air pollution2These strategies should be formalised into a time-bound action plan with clearly defined targets and penalties to ensure accountability. While some actions might need to be city or region-specific, these are going to be under a broad range of actions that will be universally applicable. Public participation is critical in reducing air pollution along with centralised actions and policies rolled out by the Government at national and regional levels.

Severe air pollution has been disrupting everyday life in India. This is more so in big cities during the winter though smaller cities and the villages forming the periphery of many cities can hardly be said to be any better off. In 2015 air pollution (PM2.5) levels in India increased so rapidly that they overtook those in China.

Pollution levels are increasing across the country and it is more worrying in north India where its impact on health is feared to be rampant. Notwithstanding the alarming air pollution levels across the country the emphasis so far has more been on the Delhi-NCR region. This is despite the acceptance of the fact that the major part of Delhi’s pollution is coming from outside its borders, meaning neighbouring states cannot said to be in the safe zone. So much so that pollution levels in other states like Uttar Pradesh, Bihar, West Bengal, Karnataka, Tamil Nadu and Maharashtra are also increasing quite a bit.

The recent submission by the Honorable Minister for Environment, Forest and Climate Change, Dr Harshvardhan, in the Rajya Sabha that the MOEF&CC has prepared a National Clean Air Programme, strengthens the argument and the fact that air pollution is posing a national health emergency today. However, the country is yet to come to terms with the fact that air pollution is a national problem.

Our actions outside Delhi-NCR still seem to be to city boundary specific and missing the regional nature and proportions of pollution. Such a selective approach cannot be effective in tackling the health emergency that rampant air pollution has come to pose. We as a country today have to understand air pollution comprehensively and have to win the fight against it.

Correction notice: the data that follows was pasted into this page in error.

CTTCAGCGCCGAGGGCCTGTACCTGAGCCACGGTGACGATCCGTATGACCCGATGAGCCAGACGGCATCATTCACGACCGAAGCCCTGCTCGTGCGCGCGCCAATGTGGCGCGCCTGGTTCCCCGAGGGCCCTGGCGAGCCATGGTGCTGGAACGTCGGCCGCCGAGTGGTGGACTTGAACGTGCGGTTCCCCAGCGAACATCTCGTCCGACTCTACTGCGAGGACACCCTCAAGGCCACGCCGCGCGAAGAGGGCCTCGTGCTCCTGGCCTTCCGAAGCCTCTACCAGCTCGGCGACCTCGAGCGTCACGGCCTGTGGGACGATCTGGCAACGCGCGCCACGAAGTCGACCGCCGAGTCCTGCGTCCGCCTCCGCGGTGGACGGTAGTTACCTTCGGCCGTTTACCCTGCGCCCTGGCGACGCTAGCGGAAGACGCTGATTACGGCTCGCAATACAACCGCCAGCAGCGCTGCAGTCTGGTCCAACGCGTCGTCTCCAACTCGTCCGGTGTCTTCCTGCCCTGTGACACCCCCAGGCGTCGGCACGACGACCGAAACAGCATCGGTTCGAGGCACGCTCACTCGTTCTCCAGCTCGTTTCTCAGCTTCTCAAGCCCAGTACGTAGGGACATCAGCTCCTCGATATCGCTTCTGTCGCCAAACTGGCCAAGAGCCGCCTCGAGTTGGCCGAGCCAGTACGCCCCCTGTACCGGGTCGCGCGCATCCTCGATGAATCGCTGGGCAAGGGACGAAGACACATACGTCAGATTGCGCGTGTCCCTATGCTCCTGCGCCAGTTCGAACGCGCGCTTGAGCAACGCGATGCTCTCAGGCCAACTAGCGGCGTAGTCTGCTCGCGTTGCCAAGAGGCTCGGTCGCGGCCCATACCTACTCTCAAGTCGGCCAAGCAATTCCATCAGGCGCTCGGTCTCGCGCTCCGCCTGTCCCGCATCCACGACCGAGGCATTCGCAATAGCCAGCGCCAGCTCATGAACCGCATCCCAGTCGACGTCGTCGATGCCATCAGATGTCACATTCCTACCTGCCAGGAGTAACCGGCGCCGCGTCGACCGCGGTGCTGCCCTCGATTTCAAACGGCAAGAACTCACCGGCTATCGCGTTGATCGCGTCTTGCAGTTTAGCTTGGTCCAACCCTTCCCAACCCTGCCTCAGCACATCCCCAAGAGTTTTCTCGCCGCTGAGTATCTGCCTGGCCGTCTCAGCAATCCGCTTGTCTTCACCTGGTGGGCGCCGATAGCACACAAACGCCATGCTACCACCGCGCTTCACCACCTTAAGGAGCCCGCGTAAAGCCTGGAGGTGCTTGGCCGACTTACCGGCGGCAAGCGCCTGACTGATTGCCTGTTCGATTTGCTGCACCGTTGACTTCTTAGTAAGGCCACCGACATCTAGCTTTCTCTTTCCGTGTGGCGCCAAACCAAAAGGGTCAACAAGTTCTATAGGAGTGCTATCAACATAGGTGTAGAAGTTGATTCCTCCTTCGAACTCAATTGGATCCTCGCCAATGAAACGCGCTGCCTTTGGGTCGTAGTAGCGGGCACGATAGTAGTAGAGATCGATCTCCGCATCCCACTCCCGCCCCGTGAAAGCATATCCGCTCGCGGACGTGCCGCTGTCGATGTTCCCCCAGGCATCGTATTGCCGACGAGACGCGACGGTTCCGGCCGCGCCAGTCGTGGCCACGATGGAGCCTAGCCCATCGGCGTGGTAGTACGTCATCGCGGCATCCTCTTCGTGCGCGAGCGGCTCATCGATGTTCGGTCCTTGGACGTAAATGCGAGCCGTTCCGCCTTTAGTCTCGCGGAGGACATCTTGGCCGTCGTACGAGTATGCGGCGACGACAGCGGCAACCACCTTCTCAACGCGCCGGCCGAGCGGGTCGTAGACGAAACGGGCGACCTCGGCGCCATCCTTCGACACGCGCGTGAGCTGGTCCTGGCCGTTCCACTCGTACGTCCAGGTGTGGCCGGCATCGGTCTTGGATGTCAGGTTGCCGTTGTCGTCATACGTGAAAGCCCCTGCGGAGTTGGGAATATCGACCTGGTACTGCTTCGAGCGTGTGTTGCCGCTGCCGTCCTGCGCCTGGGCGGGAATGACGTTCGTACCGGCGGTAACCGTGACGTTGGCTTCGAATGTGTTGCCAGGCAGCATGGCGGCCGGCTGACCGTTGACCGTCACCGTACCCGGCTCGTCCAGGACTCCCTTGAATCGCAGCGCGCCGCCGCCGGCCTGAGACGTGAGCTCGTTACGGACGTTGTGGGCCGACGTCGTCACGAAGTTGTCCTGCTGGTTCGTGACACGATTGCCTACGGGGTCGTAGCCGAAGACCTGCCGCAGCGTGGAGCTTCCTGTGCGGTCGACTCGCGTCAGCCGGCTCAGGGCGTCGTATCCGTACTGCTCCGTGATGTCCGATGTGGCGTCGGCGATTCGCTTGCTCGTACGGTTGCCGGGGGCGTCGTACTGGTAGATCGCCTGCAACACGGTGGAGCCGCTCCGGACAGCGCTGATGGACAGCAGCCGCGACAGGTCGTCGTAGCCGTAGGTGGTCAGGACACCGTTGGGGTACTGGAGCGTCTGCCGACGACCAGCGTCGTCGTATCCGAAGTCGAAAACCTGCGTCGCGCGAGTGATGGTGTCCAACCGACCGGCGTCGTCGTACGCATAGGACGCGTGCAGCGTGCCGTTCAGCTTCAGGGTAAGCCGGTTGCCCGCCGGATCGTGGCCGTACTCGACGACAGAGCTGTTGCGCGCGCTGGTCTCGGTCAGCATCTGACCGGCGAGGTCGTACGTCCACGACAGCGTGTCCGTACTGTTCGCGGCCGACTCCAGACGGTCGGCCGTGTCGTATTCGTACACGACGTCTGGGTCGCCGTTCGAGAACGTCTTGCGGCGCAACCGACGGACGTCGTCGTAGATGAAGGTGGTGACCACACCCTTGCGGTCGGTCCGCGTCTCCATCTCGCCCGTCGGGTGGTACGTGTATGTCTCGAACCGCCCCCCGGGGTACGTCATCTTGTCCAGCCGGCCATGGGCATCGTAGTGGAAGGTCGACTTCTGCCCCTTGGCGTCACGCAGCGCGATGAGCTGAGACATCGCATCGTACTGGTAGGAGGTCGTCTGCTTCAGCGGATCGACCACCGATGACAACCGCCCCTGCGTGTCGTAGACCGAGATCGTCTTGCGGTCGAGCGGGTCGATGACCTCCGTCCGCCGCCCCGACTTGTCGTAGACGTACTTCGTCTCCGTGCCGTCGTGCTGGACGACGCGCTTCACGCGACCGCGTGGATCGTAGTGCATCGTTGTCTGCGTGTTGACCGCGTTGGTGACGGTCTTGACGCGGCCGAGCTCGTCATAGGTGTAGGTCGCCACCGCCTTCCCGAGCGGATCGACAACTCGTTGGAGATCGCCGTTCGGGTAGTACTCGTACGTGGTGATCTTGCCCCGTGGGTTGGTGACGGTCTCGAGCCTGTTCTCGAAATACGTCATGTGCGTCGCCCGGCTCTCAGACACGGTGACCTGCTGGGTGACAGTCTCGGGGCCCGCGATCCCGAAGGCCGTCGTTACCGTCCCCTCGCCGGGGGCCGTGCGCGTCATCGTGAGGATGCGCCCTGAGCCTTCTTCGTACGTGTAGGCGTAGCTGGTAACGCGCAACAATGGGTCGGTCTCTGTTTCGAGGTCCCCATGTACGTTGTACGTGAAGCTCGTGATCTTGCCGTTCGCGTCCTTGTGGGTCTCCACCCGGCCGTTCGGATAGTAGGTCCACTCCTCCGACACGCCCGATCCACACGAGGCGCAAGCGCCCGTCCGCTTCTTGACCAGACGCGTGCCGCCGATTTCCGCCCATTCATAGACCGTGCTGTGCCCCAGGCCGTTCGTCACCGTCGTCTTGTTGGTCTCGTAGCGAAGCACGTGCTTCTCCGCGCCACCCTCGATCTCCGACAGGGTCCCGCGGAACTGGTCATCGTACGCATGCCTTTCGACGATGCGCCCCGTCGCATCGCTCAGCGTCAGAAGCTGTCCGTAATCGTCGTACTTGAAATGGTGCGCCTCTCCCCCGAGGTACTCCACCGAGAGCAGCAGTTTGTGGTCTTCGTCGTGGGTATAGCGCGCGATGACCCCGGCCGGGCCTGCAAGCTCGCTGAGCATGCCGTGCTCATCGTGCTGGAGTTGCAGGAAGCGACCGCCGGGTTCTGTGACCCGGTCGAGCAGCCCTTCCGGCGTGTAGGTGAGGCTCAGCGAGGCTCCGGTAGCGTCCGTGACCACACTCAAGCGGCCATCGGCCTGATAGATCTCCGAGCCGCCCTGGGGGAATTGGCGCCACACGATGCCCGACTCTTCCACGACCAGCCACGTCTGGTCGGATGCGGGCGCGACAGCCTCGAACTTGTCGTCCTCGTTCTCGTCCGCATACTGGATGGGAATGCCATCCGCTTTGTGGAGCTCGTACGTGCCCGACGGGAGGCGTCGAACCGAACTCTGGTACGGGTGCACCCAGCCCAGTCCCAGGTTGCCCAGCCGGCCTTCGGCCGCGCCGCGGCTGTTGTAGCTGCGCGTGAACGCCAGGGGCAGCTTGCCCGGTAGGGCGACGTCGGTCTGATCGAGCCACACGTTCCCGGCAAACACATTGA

The extent of air pollution in India is turning into a public health and economic crisis. There are increasing numbers of people who die a premature death every year due to increasing levels of pollution. Deaths due to air pollution are only a fraction less than the number of deaths caused by tobacco usage.

The Global Burden of Disease (GBD), a comprehensive regional and global research programme with 500 researchers representing over 300 institutions and 50 countries, has estimated that 3,283 Indians died every single day due to outdoor air pollution in India in 2015. This brings the number of deaths due to air pollution in the country in 2015 to 11.98 lakh.

On the economic front, loss of productivity and the forced closures of schools and industries have already started impacting the economy. The World Bank estimates that India loses around 3% of its GDP due to air pollution. This makes air pollution one of the biggest issues to fight if we are to protect peoples’ lives, ensure public health and save the economy.

air pollution1Air pollution is a complex issue, requiring an array of solutions. There are many sources that contribute to pollution across the country. Depending on region and climatic conditions, the contribution of different sources of pollution add up to the overall scourge of pollution. This stretches over vast parts of the country though it is quite clear that irrespective of where you live, burning of fossil fuels (coal and oil) contributes majorly to air pollution levels across regions.